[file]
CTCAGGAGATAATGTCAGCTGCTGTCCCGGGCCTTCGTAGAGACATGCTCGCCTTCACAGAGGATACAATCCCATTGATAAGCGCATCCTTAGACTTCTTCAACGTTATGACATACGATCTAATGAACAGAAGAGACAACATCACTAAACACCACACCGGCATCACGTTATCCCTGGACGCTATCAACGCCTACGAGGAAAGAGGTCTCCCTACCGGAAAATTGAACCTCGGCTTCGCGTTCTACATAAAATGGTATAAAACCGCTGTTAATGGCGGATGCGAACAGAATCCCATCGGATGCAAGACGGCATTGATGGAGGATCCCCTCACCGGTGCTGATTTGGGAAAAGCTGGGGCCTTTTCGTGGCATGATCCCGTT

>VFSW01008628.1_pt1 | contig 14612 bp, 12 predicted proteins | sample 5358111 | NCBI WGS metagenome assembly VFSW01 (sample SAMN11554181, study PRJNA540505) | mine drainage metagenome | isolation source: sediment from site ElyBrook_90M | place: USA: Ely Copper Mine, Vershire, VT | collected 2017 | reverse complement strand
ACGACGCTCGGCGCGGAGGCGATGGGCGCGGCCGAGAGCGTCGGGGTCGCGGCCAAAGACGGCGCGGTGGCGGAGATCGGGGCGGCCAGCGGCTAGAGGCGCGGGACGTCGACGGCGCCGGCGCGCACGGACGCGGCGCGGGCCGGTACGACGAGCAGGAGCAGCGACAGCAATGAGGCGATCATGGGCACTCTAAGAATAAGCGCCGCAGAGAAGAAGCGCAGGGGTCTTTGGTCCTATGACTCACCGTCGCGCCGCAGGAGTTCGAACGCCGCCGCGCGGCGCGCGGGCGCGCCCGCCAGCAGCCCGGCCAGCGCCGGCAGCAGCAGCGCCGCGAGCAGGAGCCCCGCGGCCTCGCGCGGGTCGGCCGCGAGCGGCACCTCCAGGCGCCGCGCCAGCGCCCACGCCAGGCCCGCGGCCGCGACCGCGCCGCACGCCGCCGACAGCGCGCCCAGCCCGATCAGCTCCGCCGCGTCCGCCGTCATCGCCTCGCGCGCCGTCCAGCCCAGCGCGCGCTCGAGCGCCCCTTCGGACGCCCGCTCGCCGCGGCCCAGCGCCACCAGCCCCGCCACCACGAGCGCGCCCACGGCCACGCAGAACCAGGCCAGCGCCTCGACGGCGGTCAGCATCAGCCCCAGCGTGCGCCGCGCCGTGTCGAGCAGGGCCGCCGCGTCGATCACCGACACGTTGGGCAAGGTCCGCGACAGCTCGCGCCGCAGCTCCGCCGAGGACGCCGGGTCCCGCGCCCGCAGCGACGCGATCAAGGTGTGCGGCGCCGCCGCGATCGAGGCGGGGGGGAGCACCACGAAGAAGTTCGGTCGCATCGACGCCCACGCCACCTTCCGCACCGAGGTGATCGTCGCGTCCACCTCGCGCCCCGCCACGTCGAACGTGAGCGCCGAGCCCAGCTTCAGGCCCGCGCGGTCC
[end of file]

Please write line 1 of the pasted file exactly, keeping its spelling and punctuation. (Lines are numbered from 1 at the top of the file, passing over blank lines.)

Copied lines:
CTCAGGAGATAATGTCAGCTGCTGTCCCGGGCCTTCGTAGAGACATGCTCGCCTTCACAGAGGATACAATCCCATTGATAAGCGCATCCTTAGACTTCTTCAACGTTATGACATACGATCTAATGAACAGAAGAGACAACATCACTAAACACCACACCGGCATCACGTTATCCCTGGACGCTATCAACGCCTACGAGGAAAGAGGTCTCCCTACCGGAAAATTGAACCTCGGCTTCGCGTTCTACATAAAATGGTATAAAACCGCTGTTAATGGCGGATGCGAACAGAATCCCATCGGATGCAAGACGGCATTGATGGAGGATCCCCTCACCGGTGCTGATTTGGGAAAAGCTGGGGCCTTTTCGTGGCATGATCCCGTT